The flaws and dangers in this anti-free-speech mindset are manifest, but nonetheless always worth highlighting, especially when horrific violence causes people to want to abridge civil liberties in the name of stopping it. In sum, purporting to oppose fascism by allowing the state to ban views it opposes is like purporting to oppose human rights abuses by mandating the torture of all prisoners. One of the defining attributes of fascism is forcible suppression of views... You can’t fight that ideology by employing and championing one of its defining traits: viewpoint-based state censorship…

The need to fight neo-Nazism and white supremacy wherever it appears is compelling. The least effective tactic is to try to empower the state to suppress the expression of their views. That will backfire in all sorts of ways: strengthening that movement and ensuring that those who advocate state censorship today are its defenseless targets tomorrow. And whatever else is true, the impulse to react to terrorist attacks by demanding the curtailment of core civil liberties is always irrational, dangerous, and self-destructive, no matter how tempting that impulse might be.

In other words, silencing unpopular viewpoints with which the majority might disagree—whether it’s by shouting them down, censoring them, muzzling them, or criminalizing them—only empowers those in the minority.

We are walking a dangerous road.

And then there’s the role police are supposed to play in upholding the law and preventing violence.

It’s a thankless job most of the time, and police must walk a fine line between respecting peaceful First Amendment activity and maintaining the peace, while not overstepping the limits of the Fourth Amendment.

For whatever reason—which only the police and government officials are privy to—the police failed to do their job at the Charlottesville demonstration, a charge levied by both the Alt Right and the counterdemonstrators.

The same police who in the past have responded to any acts of disorder or disobedience with the full power of their uniform and weapons were curiously lax in the face of outright violence.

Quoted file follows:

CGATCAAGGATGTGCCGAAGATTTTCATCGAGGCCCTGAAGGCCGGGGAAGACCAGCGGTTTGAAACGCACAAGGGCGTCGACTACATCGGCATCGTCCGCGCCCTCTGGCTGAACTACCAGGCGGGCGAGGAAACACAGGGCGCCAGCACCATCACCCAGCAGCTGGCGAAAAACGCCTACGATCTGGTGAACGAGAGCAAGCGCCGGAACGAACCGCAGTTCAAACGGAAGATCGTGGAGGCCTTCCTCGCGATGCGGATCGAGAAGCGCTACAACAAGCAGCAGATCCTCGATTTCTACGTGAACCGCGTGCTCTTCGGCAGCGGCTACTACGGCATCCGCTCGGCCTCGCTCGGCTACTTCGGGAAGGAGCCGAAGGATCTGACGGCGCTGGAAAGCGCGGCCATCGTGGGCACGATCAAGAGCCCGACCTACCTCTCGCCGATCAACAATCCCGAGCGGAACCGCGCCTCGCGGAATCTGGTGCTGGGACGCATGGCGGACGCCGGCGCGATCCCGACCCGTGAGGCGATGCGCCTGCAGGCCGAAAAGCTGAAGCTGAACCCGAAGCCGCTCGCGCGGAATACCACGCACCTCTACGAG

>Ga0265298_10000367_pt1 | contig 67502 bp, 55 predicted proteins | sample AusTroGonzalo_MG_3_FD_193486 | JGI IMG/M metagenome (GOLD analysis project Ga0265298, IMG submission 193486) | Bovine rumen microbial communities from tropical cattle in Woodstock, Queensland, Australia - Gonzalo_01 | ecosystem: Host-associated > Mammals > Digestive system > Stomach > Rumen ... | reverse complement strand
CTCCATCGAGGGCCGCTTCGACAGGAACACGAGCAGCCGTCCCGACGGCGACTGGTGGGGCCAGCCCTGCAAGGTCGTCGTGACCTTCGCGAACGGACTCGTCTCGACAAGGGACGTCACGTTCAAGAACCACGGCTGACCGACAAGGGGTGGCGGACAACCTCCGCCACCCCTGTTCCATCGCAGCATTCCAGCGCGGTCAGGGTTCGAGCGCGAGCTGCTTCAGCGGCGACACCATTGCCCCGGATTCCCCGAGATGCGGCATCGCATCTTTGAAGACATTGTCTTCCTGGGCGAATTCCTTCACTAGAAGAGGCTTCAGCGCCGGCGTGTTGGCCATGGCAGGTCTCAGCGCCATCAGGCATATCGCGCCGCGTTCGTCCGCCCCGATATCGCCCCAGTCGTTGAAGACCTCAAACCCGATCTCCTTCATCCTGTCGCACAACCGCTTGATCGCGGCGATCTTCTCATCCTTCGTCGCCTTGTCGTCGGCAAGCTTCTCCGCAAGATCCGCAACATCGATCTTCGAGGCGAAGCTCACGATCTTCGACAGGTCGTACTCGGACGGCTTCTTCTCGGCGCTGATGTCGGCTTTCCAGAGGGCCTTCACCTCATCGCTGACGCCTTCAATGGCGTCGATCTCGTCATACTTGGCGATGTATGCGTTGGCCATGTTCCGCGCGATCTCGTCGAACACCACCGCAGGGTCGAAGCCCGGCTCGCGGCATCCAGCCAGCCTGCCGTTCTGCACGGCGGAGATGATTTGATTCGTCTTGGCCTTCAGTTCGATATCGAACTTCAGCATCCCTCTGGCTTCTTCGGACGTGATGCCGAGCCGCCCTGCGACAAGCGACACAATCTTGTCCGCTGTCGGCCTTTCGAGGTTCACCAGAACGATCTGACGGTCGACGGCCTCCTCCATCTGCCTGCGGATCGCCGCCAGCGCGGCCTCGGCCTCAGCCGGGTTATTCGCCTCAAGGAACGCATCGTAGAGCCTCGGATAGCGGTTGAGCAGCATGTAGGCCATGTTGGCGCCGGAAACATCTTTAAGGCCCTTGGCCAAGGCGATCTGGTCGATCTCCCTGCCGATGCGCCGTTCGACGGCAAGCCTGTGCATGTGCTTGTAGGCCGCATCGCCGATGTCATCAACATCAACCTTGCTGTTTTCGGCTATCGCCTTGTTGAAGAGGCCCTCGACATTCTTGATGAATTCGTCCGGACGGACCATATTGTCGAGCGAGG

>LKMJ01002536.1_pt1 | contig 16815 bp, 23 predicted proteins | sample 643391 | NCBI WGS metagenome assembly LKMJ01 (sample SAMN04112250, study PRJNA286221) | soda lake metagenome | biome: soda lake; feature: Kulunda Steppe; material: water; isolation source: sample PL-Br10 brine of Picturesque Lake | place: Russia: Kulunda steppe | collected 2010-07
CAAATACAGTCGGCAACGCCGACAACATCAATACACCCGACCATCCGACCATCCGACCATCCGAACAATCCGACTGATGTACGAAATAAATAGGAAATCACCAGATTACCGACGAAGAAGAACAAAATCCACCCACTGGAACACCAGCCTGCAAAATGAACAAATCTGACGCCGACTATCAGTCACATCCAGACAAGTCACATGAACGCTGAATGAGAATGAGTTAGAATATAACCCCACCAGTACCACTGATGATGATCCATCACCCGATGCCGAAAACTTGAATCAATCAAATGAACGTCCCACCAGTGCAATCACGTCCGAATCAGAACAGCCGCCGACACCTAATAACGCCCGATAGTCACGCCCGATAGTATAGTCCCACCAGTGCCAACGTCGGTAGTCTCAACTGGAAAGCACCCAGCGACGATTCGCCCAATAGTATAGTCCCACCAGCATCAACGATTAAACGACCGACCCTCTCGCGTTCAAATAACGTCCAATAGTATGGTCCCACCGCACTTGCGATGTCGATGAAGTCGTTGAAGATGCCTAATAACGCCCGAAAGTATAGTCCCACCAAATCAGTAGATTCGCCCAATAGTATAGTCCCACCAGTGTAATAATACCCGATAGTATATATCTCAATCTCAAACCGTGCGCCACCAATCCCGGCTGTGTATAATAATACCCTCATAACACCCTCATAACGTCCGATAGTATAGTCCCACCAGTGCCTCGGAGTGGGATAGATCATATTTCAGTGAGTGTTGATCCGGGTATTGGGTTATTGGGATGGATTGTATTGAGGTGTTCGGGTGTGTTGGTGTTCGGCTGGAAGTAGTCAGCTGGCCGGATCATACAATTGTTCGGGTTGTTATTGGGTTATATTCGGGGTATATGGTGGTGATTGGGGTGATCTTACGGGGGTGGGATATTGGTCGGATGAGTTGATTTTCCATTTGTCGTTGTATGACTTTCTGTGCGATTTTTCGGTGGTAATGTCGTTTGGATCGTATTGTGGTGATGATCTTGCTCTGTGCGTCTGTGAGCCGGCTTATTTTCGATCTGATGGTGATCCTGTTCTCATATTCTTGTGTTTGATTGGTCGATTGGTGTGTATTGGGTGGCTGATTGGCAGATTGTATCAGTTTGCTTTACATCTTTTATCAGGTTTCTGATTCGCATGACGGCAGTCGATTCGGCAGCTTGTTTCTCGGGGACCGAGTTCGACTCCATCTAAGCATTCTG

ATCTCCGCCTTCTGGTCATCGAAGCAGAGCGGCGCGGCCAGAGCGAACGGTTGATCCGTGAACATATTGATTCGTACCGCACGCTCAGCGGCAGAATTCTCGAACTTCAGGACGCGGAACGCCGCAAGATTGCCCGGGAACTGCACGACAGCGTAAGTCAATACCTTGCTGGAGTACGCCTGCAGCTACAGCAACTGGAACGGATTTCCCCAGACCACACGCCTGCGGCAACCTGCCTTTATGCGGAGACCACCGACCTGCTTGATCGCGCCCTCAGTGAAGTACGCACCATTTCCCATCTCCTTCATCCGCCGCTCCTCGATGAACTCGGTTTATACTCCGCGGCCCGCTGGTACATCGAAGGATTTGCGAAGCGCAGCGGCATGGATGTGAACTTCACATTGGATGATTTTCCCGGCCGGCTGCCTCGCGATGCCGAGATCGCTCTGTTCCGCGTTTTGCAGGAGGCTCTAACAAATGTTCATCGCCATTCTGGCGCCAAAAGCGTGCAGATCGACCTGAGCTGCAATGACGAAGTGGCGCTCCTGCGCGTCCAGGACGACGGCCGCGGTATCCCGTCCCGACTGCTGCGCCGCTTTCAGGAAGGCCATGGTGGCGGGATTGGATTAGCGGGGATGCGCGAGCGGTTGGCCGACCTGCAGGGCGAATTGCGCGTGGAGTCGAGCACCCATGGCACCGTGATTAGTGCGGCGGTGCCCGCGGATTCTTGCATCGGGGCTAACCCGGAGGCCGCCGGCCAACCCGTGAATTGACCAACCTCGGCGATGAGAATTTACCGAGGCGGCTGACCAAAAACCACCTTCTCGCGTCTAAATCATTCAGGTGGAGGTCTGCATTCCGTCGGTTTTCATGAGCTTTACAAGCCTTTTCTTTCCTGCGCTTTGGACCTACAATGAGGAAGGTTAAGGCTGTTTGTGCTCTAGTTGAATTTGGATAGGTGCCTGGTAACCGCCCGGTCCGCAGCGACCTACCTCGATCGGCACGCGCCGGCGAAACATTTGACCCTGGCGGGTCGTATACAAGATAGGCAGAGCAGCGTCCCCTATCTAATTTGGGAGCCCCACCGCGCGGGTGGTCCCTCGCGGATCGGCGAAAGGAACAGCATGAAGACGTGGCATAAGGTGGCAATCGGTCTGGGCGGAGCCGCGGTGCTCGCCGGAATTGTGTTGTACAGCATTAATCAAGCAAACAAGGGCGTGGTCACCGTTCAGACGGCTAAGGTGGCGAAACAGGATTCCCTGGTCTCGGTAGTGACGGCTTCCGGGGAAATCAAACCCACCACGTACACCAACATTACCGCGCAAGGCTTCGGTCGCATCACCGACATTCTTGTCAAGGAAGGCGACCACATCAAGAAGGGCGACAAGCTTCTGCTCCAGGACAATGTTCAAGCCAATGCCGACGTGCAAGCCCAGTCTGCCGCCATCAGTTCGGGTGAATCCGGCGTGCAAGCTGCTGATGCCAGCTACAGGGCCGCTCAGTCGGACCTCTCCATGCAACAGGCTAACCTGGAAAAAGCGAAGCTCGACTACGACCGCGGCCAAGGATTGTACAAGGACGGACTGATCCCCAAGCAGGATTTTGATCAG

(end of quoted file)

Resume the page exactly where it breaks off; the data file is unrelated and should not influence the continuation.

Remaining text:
As a Rolling Stone reporter recounted, “Unlike other events I've covered where anti-fascist protesters face off with white supremacists, the police make no effort to cordon the two groups off from each other to prevent violent clashes before they happen.”

Despite the fact that 1,000 first responders (including 300 state police troopers and members of the National Guard)—many of whom had been preparing for the downtown rally for months—had been called on to work the event, despite the fact that police in riot gear surrounded Emancipation Park on three sides, and despite the fact that Charlottesville had had what reporter David Graham referred to as “a dress rehearsal of sorts” a month earlier when 30 members of the Ku Klux Klan were confronted by 1000 counterprotesters, police failed to do their jobs.

In fact, as the Washington Post reports, police “seemed to watch as groups beat each other with sticks and bludgeoned one another with shields… At one point, police appeared to retreat and then watch the beatings before eventually moving in to end the free-for-all, make arrests and tend to the injured.”

Police Stood By As Mayhem Mounted in Charlottesville,” reported ProPublica.

Could Police Have Prevented Bloodshed in Charlottesville?” asked The Atlantic.

Police Response Inadequate at Charlottesville Rally,” concluded U.S. News.

There was no police presence,” a peaceful activist explained. “We were watching people punch each other; people were bleeding all the while police were inside of barricades at the park, watching. It was essentially just brawling on the street and community members trying to protect each other.”

Cornel West echoed this sentiment. “The police didn’t do anything in terms of protecting the people of the community, the clergy,” he told The Washington Post.

So what should the police have done differently?